ROCHESTER Most of this apparently seamless string of north Kent towns looks as if it might have detached itself from the north of England and slipped southwards during the night. Rochester, however, is something of an exception, having sustained a policy of architectural conservation on the back of the Charles Dickens industry – just as in the past it was able to create fine buildings on the back of its maritime trade. The pedestrianised High Street has an intimate villagey atmosphere with tourist shops, gift shops, antiques shops and small businesses packing the narrow streets around it, as well as a monthly farmers’ market. It is pleasant to stroll and enjoy some of the older Elizabethan buildings and excellent Georgian houses. The town is stiff with locations used by Dickens in his novels. The Royal Victoria Hotel is The Bull in Pickwick Papers; The Bull is The Blue Boar in Great Expectations; Miss Haversham’s home was loosely based on Restoration House; Edwin Drood was set in Rochester. The Charles Dickens Centre at Eastgate House has the reconstructed Swiss chalet workshop in which the author worked while he lived at Gad’s Hill. Every year the town dresses itself in 19th-century costume for the summer Dickens Festival and Christmas Dickensian festivities.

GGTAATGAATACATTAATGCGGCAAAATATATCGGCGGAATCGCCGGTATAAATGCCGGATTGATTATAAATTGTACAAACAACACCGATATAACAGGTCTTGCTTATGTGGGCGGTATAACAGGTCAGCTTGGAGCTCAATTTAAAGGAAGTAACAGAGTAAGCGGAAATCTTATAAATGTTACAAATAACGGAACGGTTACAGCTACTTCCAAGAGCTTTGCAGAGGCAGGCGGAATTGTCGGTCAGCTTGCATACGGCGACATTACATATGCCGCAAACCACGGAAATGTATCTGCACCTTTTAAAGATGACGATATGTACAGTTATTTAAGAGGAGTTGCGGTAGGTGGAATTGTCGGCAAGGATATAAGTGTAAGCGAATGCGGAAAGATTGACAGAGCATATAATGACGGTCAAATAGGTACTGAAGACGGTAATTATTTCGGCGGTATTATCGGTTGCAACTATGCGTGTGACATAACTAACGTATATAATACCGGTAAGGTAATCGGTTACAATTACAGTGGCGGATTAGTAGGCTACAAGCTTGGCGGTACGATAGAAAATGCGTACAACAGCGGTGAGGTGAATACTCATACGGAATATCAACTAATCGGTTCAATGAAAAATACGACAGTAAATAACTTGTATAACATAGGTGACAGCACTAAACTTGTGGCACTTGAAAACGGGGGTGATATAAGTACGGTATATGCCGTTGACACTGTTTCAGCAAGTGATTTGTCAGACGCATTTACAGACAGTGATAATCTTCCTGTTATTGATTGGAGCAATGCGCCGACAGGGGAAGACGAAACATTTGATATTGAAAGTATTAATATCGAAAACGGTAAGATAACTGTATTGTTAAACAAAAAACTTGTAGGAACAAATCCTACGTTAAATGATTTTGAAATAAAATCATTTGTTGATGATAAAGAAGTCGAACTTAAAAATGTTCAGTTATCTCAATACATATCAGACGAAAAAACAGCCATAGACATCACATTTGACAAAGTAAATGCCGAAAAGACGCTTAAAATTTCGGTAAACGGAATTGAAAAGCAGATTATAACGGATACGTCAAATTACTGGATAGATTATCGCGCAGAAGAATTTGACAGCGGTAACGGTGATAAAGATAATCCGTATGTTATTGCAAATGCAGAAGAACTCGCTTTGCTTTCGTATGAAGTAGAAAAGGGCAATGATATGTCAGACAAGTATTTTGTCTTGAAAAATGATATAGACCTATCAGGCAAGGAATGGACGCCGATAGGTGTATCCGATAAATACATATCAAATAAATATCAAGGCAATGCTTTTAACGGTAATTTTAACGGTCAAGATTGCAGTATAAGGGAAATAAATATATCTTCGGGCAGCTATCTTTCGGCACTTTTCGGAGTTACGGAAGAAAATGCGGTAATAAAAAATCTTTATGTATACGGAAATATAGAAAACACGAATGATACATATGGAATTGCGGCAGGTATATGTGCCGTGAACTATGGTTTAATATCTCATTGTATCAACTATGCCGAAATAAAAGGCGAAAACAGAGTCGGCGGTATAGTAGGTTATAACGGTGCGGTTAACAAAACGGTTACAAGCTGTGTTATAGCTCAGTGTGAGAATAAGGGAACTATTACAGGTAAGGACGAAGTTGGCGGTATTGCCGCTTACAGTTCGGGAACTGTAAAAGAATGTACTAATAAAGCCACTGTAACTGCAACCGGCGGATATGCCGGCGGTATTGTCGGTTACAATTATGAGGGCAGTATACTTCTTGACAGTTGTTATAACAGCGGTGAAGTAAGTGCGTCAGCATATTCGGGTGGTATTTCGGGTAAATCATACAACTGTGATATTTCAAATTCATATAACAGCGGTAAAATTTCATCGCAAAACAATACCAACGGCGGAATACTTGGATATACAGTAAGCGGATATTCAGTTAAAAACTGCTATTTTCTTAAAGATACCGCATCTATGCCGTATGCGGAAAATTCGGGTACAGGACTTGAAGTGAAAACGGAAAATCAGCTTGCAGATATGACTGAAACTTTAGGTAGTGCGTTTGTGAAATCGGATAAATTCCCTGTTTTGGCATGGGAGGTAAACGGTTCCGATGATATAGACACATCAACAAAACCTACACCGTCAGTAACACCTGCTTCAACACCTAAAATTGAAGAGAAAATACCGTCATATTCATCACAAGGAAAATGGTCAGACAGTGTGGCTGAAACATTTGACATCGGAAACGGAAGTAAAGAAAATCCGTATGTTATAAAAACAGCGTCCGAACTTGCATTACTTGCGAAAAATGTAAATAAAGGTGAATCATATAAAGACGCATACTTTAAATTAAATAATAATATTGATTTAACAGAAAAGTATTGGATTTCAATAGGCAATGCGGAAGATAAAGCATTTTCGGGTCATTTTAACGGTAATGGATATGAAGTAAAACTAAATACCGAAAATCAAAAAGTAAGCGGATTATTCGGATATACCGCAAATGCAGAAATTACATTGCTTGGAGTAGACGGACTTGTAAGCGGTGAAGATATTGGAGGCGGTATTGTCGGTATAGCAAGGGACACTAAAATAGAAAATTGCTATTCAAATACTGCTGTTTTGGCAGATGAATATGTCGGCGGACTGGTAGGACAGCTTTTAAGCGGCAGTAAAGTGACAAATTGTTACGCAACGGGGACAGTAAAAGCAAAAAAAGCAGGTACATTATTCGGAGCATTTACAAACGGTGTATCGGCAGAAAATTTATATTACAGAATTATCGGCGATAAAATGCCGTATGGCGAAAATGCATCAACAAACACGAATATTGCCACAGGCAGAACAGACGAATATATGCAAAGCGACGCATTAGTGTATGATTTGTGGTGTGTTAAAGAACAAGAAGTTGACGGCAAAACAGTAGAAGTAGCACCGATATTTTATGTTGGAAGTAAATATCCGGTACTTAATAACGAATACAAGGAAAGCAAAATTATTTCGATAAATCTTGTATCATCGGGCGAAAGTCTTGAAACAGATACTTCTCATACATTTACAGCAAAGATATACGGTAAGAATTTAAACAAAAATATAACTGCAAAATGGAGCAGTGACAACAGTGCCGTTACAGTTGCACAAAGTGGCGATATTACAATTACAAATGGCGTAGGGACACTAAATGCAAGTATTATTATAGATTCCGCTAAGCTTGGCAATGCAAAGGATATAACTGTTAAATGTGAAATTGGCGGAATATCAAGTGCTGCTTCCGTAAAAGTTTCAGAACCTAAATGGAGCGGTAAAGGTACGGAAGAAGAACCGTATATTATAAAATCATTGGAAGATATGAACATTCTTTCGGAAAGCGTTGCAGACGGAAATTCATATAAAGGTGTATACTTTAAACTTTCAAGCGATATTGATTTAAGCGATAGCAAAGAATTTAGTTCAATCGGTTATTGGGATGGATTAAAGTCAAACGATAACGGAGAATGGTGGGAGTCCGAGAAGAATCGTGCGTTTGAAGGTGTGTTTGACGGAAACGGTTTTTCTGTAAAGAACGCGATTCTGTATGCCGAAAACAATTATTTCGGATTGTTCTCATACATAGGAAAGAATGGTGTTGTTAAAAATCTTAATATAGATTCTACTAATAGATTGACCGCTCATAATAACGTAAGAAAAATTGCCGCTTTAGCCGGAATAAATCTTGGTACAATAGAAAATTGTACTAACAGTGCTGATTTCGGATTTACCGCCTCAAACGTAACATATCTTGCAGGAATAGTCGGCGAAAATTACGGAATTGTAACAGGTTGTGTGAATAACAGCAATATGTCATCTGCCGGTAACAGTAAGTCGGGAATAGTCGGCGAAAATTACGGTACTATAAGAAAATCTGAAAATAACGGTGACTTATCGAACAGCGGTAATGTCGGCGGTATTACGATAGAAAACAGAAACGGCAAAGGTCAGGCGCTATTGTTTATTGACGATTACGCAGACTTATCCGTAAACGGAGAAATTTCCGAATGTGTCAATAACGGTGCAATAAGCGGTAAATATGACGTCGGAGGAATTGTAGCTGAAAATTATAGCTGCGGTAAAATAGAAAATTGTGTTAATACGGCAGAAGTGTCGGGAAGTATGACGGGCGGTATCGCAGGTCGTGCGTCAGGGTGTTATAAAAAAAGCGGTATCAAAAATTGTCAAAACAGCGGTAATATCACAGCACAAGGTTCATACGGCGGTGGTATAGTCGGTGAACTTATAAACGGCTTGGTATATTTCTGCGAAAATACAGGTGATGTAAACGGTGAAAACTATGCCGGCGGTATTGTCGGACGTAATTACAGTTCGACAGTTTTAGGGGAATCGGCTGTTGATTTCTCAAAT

One of the most prestigious areas is close to the castle. This was built during the reign of Henry I and has a well-preserved square keep overlooking the river. Nearby are the cathedral, largely 12th-century, and King’s School Rochester, the co-educational public school. One of the best places for period properties is St Margaret’s Street, where a four-bedroom early Georgian house with garage will fetch £300,000 to £600,000. In the streets just off it, and lying within the same conservation area, are large, five-bedroom Victorian houses, which fetch around £300,000 to £400,000. For less expensive homes you need to travel five or ten minutes out from the centre. Here you will find row upon row of Victorian terraces. They front straight on to the pavement and sell at around £110,000 for two bedrooms. There are a few small estates where you could buy a detached four-bedroom house for about £300,000. One of the most sought-after is River View on Bristol Road, where a detached four-bedroom house with river views could fetch between £500,000 and £600,000. To the south is a large area of Thirties’ housing with some bay-fronted terraces and semis, and a few bungalows. The average price for a three-bedroom semi in good condition is about £180,000.
You have to suffer a little to commute from Rochester. The one-way system makes driving to the station difficult, and when you get there it is not easy to park. The area is earmarked for growth but sites being prepared for new housing have been mothballed for the recession.